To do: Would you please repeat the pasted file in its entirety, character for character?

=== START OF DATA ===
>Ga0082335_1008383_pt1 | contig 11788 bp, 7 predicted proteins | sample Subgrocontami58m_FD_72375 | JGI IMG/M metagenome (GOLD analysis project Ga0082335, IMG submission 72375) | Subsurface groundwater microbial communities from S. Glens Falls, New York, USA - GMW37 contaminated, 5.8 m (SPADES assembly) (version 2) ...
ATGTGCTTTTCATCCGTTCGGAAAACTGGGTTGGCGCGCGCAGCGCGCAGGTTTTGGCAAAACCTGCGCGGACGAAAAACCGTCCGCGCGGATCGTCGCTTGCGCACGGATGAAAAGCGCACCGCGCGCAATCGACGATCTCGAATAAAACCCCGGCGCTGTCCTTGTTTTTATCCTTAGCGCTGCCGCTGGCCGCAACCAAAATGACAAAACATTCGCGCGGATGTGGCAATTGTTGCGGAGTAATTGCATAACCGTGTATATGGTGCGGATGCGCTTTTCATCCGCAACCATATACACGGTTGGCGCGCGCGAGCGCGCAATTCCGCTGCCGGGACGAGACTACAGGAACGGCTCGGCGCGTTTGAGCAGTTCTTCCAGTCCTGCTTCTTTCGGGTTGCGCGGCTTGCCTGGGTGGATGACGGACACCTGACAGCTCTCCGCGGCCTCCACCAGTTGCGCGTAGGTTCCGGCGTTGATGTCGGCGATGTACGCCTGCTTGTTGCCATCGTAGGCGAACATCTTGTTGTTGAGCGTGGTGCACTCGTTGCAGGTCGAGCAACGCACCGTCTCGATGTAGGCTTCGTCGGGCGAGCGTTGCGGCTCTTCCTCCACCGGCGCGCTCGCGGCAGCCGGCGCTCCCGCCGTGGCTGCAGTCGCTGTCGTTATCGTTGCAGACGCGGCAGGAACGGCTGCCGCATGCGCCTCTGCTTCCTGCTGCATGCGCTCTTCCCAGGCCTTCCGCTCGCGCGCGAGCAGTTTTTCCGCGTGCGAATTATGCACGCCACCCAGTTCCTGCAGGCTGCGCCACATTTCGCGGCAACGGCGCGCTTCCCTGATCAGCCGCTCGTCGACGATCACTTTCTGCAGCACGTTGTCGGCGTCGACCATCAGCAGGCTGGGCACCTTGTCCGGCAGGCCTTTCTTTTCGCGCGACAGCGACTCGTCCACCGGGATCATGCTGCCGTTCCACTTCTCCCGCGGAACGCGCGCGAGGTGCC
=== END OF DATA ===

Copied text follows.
>Ga0082335_1008383_pt1 | contig 11788 bp, 7 predicted proteins | sample Subgrocontami58m_FD_72375 | JGI IMG/M metagenome (GOLD analysis project Ga0082335, IMG submission 72375) | Subsurface groundwater microbial communities from S. Glens Falls, New York, USA - GMW37 contaminated, 5.8 m (SPADES assembly) (version 2) ...
ATGTGCTTTTCATCCGTTCGGAAAACTGGGTTGGCGCGCGCAGCGCGCAGGTTTTGGCAAAACCTGCGCGGACGAAAAACCGTCCGCGCGGATCGTCGCTTGCGCACGGATGAAAAGCGCACCGCGCGCAATCGACGATCTCGAATAAAACCCCGGCGCTGTCCTTGTTTTTATCCTTAGCGCTGCCGCTGGCCGCAACCAAAATGACAAAACATTCGCGCGGATGTGGCAATTGTTGCGGAGTAATTGCATAACCGTGTATATGGTGCGGATGCGCTTTTCATCCGCAACCATATACACGGTTGGCGCGCGCGAGCGCGCAATTCCGCTGCCGGGACGAGACTACAGGAACGGCTCGGCGCGTTTGAGCAGTTCTTCCAGTCCTGCTTCTTTCGGGTTGCGCGGCTTGCCTGGGTGGATGACGGACACCTGACAGCTCTCCGCGGCCTCCACCAGTTGCGCGTAGGTTCCGGCGTTGATGTCGGCGATGTACGCCTGCTTGTTGCCATCGTAGGCGAACATCTTGTTGTTGAGCGTGGTGCACTCGTTGCAGGTCGAGCAACGCACCGTCTCGATGTAGGCTTCGTCGGGCGAGCGTTGCGGCTCTTCCTCCACCGGCGCGCTCGCGGCAGCCGGCGCTCCCGCCGTGGCTGCAGTCGCTGTCGTTATCGTTGCAGACGCGGCAGGAACGGCTGCCGCATGCGCCTCTGCTTCCTGCTGCATGCGCTCTTCCCAGGCCTTCCGCTCGCGCGCGAGCAGTTTTTCCGCGTGCGAATTATGCACGCCACCCAGTTCCTGCAGGCTGCGCCACATTTCGCGGCAACGGCGCGCTTCCCTGATCAGCCGCTCGTCGACGATCACTTTCTGCAGCACGTTGTCGGCGTCGACCATCAGCAGGCTGGGCACCTTGTCCGGCAGGCCTTTCTTTTCGCGCGACAGCGACTCGTCCACCGGGATCATGCTGCCGTTCCACTTCTCCCGCGGAACGCGCGCGAGGTGCC